Does this describe a bird attempting to fly against the wind? Is this what life is to you, a constant struggle? Is it time that you question the principles you are constantly applying daily? Some of those principles are taught in some churches (not all). This is one of the reasons I am so against some church denominations' “Statement of Belief.” It’s served its purpose to guide its members; unfortunately, the “Statement of Belief” becomes a cap to further understanding God’s word. Most “Statement of Belief” has never been reviewed since the church's foundation.

 A messenger from God instructed Daniel that knowledge will increase at the end of time (Daniel 12:4). We are instructed to seek God and learn from Him. Doesn't the bible teach that we wrestle against principalities, (Ephesians 6:12), against the wrong technique that we were made to believe that if applied correctly we will have victory over all hurdles? Wrong principalities have crept into the body of Christ- its foundation nonetheless; many are unchallenged.

In many cases, it is not the church leaders' fault but the members who are benchwarmers and refuse to apply the good teachings of their ministers or pastors.

In my commentary title, “What kind of truth do you want God’s word to be?” I point out that most Christians are victims of their own demise. Most Christians do not question what is being taught or live by. What principalities and beliefs had they accepted as God’s word when actually it is not?  For example, “God helps those who help themselves” is not in the bible. Another one is, “Faith and obey to keep your salvation,” which is also not in the bible. Both statements implied that work (a condition) is needed either to gain and keep your salvation or work is required to have your prayers answered. How many pay tithes to buy favour from God? How many people promise to do something for God if their prayers are answered?

Some Christians will even quote you that “faith by itself if it does not have works, is dead,” (James 2:17).  What is misunderstood is that it is a faith that produces work, not the other way around; works that produces faith. As pointed out in (1 Thessalonians 1:3), “We remember before our God and Father your work produced by faith, your labour prompted by love, and your endurance inspired by hope in our Lord Jesus Christ.”

Even with this understanding, most of us will pray and ask God for His intervention, yet do not wait. Most of us will act like Sarah, Abraham's wife, taking the matter into her own hands, guessing God’s will. This is where the wrong principle, “God helps those who help themselves,” is applied. The Bible is specific. It instructs us to wait on the Lord. “The LORD is good to those who wait for Him, To the soul who seeks Him,” (Lamentations 3:25) and “Therefore the LORD will wait, that He may be gracious to you; And therefore He will be exalted, that He may have mercy on you. For the LORD is a God of justice; Blessed are all those who wait for Him,” (Isaiah 30:18).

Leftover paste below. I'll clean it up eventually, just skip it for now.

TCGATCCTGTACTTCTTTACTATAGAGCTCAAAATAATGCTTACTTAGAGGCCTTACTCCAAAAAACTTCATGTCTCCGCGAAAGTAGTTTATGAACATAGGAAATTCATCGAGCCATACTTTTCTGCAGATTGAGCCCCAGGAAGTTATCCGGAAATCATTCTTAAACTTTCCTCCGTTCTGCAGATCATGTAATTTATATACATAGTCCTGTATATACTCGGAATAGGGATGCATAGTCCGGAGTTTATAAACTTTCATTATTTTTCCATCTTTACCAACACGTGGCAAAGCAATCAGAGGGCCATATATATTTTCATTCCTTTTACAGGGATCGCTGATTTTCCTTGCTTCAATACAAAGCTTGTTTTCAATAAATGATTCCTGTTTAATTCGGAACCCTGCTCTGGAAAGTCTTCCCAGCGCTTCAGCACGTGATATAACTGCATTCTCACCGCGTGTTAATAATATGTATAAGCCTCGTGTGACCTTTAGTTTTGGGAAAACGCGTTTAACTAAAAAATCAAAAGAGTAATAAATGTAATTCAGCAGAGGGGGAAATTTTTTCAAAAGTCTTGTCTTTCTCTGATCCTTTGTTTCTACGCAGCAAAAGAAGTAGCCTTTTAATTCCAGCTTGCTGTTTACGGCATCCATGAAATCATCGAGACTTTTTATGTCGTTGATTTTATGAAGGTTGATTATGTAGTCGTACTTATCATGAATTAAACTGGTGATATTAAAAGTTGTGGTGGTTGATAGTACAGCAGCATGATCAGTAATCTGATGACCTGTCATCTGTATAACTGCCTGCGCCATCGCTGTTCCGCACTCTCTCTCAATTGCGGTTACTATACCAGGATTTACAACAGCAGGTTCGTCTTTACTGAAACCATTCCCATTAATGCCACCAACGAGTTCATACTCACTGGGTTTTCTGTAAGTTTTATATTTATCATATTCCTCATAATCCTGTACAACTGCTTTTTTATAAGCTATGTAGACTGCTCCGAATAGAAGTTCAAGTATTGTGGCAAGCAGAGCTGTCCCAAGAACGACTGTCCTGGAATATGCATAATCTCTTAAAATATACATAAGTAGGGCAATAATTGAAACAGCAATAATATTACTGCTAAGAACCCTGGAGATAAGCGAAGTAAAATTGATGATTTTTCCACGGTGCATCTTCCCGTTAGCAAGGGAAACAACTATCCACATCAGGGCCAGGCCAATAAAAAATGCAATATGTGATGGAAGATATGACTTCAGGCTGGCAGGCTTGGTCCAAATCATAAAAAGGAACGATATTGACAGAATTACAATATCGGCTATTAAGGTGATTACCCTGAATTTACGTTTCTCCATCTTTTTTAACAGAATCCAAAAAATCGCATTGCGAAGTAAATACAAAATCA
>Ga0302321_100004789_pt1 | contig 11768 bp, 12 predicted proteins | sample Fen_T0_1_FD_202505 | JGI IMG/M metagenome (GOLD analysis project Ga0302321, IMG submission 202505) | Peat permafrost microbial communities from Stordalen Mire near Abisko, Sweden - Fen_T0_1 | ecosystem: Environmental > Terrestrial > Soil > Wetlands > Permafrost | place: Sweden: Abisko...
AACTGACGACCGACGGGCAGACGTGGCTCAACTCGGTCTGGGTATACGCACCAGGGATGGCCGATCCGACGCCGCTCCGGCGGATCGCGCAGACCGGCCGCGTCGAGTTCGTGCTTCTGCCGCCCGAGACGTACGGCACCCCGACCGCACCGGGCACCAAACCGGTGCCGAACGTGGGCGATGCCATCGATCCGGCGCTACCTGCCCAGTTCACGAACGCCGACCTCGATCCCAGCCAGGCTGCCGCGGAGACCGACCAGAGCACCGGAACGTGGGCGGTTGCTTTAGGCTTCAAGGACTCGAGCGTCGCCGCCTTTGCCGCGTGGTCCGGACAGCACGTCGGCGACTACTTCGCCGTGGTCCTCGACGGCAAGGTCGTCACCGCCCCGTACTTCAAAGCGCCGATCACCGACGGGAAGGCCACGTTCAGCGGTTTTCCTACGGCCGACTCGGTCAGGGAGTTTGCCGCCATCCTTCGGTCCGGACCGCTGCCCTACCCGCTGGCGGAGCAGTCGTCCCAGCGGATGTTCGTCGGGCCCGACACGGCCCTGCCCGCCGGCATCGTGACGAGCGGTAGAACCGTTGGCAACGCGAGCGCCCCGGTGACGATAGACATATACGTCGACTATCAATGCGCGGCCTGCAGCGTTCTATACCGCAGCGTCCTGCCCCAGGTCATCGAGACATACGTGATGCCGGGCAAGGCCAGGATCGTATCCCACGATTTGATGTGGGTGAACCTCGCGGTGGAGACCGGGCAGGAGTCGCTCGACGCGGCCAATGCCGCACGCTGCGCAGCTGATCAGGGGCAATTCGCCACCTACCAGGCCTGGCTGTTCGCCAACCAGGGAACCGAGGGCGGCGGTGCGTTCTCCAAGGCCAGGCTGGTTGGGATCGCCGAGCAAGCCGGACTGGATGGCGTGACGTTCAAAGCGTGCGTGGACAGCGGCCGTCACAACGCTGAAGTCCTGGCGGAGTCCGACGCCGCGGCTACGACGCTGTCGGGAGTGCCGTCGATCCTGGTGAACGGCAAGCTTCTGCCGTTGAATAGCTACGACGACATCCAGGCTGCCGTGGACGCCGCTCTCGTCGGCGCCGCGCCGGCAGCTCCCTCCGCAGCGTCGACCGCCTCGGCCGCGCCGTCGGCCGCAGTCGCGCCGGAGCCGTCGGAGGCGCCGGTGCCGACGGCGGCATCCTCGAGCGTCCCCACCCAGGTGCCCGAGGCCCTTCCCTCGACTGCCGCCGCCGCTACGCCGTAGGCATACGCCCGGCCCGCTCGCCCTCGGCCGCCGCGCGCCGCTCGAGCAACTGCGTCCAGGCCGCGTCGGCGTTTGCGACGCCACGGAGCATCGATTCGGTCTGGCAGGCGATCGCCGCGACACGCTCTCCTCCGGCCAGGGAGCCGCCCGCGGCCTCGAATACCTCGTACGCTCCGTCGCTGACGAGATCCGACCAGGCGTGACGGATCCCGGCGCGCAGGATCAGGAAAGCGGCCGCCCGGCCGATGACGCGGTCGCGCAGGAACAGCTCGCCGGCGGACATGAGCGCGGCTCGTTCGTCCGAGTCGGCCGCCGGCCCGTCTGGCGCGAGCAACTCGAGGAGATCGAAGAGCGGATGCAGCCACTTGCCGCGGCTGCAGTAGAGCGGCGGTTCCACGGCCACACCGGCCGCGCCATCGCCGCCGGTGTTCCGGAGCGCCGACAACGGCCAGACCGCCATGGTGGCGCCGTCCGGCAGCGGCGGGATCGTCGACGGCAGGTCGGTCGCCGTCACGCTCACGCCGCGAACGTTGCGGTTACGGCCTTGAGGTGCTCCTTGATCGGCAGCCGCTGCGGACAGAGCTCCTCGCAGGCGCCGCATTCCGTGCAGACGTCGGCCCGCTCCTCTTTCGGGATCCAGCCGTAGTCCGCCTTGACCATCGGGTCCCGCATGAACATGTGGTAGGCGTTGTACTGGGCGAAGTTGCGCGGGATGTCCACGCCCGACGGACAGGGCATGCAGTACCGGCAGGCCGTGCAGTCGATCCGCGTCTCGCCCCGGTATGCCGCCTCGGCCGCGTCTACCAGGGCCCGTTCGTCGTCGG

The specific reason why God wants all Christians to wait is so that no one can boast of their own works that they received His blessing. To wait on the Lord is to show the world, your friends, and family members that it is God who did all the work.  God wants you to testify by doing nothing but wait on Him. “Where is boasting then? It is excluded. By what law? Of works? No, but by the law of faith,” Romans 3:27

The Perfect Law of Faith

To see the perfect law of faith at work, we are to go to the Old Testament, in the Book of 1 Samuel, chapter 17. David, son of Jesse of Bethlehem, was the youngest of all his sons. Let us take the time to read the whole story. This is a commentary.  It is not a daily devotional study.  This is for Christians who seriously want to make a difference in their life. Therefore, it is important to view this lesson from all perspectives. The ERV will be used to make it easy to read. As you read, please look for David's motive in battling Goliath and what gives him the assurance of victory.

1 Samuel 17 - Goliath vs. David

1 The Philistines gathered their armies together for war. They met at Socoh in Judah. Their camp was between Socoh and Azekah, at a town called Ephes Dammim.

2 Saul and the Israelite soldiers also gathered together. Their camp was in the Valley of Elah. Saul’s soldiers were lined up and ready to fight the Philistines. 

3 The Philistines were on one hill. The Israelites were on the other hill. The valley was between them.

4 The Philistines had a champion fighter named Goliath, who was from Gath. He was over 9 feet tall. Goliath came out of the Philistine camp. 

5 He had a bronze helmet on his head. He wore a coat of armor that was made like the scales on a fish. This armor was made of bronze and weighed about 125 pounds.  

6 Goliath wore bronze protectors on his legs. He had a bronze javelin tied on his back. 

7 The wooden part of his spear was as big as a weaver’s rod. The spear’s blade weighed 15 pounds. Goliath’s helper walked in front of him, carrying Goliath’s shield.

8 Each day Goliath would come out and shout a challenge to the Israelite soldiers. He would say, “Why are all of your soldiers lined up ready for battle? You are Saul’s servants. I am a Philistine. So choose one man and send him to fight me. 
9 If that man kills me, he wins and we Philistines will become your slaves. But if I kill your man, then I win, and you will become our slaves. You will have to serve us.”